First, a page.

This doesn't work out as expected which leads to Mandy's death and what the Jesus freaks believe to be the end of Red. In turn, Red tracks down the bikers, a chemist and the rest of the culprits involved in an alcohol and LSD induced fury.

On the surface to some, this may seem simple, but I found a lot of hidden meaning. Jeremiah can be likened to Charles Manson (even going as far as to quote the now infamous "pigs" phrase). The bikers, 4 of them, could easily be the 4 horseman (even the way they ride the bikes as if rearing a stead) of the apocalypse and the Chemist, having created the LSD they're all into could easily be a god figure.

Unfortunately, there's only 3 scenes of any real emotional content to go with all of that. Red in the bathroon after losing Mandy. He's quite obviously an ex alcoholic, having turned down a beer in the opening scene and having a hidden stash of vodka in the bathroom which he downs and lets out a roar of emotion that only Cage can produce invoking the inner demons of his past, which he held off because of his love for Mandy. The scene with the Chemist, played by the always awesome Richard Brake, in which he reads Red's mind and along with setting a Tiger free, sets Red (who's wearing a tiger t-shirt in an earlier scene in somewhat of a Jesus on the cross pose) free to do as he pleases with the Chemist's (or God's) gone bad creations. All this then leads to the final scenes in which we see and feel Red descend into the blissful madness he has chosen to be part of after his acts of righteous revenge.

The movie felt like it was influenced by many directors, films and of course the 80s (in which it's set) cinema era itself which seems to be very fashionable nowadays. The story telling "chapter" separation of Tarantino, Clive Barker's Hellraiser, Oliver Stone's Natural Born Killers (animated intervals amidst the madness), Mad Max, Texas Chainsaw Massacre (probably the weakest scene) and the bathroom scene could easily have been taken straight out of a Kubrick flick. As much as the film looked and sounded both beautiful and transcendent, it felt a little messy because of this and seemed to be missing a certain something that could've and should've made this movie a masterpiece.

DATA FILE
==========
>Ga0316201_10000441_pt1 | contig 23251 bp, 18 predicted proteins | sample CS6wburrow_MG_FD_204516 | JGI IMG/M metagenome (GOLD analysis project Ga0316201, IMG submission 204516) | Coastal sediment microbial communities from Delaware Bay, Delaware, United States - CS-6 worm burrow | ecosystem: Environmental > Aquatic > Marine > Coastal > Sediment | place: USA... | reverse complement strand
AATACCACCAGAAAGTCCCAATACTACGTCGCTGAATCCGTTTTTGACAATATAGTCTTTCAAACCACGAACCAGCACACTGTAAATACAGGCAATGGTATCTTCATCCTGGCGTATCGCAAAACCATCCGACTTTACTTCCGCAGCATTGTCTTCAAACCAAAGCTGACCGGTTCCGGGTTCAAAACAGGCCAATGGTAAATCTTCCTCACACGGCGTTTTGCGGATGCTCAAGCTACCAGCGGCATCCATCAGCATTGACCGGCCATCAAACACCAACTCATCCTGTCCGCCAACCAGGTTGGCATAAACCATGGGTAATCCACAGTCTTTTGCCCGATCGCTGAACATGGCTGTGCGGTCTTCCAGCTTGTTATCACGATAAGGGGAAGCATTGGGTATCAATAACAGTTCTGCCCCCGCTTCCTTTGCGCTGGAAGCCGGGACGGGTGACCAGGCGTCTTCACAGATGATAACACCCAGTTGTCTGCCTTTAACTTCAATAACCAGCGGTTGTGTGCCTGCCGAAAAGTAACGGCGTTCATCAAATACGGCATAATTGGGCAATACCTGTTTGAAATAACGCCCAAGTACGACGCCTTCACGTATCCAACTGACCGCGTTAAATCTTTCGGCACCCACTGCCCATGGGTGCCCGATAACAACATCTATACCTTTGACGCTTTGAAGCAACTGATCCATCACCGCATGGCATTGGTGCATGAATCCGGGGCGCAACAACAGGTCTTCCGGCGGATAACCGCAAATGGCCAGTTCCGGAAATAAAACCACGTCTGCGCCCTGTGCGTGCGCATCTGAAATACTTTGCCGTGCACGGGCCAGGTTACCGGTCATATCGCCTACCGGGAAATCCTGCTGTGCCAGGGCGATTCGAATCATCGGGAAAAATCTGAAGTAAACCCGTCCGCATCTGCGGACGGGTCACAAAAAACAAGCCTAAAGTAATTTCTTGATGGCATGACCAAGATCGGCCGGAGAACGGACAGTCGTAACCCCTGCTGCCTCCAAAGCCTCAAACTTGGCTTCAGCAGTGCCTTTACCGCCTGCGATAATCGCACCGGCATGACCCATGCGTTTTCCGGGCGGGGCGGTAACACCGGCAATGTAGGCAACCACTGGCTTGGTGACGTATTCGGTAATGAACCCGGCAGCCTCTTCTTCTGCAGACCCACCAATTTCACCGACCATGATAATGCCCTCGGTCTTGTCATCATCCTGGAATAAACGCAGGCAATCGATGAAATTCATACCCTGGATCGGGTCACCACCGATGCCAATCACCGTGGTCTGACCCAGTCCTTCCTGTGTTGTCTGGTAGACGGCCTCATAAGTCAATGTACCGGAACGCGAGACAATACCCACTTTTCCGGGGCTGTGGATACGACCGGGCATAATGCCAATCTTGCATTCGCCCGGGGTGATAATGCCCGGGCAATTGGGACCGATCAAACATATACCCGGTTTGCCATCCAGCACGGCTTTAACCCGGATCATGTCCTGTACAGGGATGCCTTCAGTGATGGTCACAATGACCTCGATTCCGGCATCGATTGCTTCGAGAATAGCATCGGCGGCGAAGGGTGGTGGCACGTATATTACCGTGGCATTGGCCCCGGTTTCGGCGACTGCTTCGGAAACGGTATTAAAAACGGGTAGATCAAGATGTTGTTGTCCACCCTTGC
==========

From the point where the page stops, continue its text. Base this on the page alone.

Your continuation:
I so wanted this movie to blow me away, but in the end I was only a little moved. I think this will be a Marmite movie to most people. Having said that, I'm still going to give it a generous 4 stars because...

Edit: So it's now January of 2020 and I've watched Mandy around 5 times now. I've actually got it playing as I write this. The more I watch it, the more I love it and with what I've been through personally since first watching it, the more I can relate to Red and Mandy's relationship. So, it's not a generous 4 Stars, it's a very well deserved 4 Stars.

"They were weirdo, hippie-types, whole bunch of 'em. And then there was some muscle - it didn't make any sense. There were bikers, and gnarly psychos, and... crazy evil." Red Miller

Mandy gets 4 out of 5 Stars

Wednesday 5 September 2018

Mayhem Film Festival 2018 - Full Line Up Announced

5 September 2018

Mayhem Film Festival reveals full line-up for 2018 edition
Mayhem Film Festival is proud to announce the full line-up for its 2018 edition, which will take place at Broadway, Nottingham on 11-14 October. The festival showcases the best features and short films in horror, sci-fi and cult cinema, through premieres, previews, and guested screenings each year.

Mayhem 2018 starts as it means to go on with Scottish zombie musical Anna and the Apocalypse, which opens the festival on Thursday 11 October, and will be followed by a Q&A with director John McPhail. Aislinn Clarke will present a screening of her found-footage chiller The Devil’s Doorway, set in one of Ireland’s notorious Magdalene asylums. Writer-director Marc Price (smash-hit zombie flick Colin) will also attend the festival to present his action-packed crime-thriller Nightshooters, where things get messy when a hapless film crew on a late-night shoot accidentally record a gangland execution.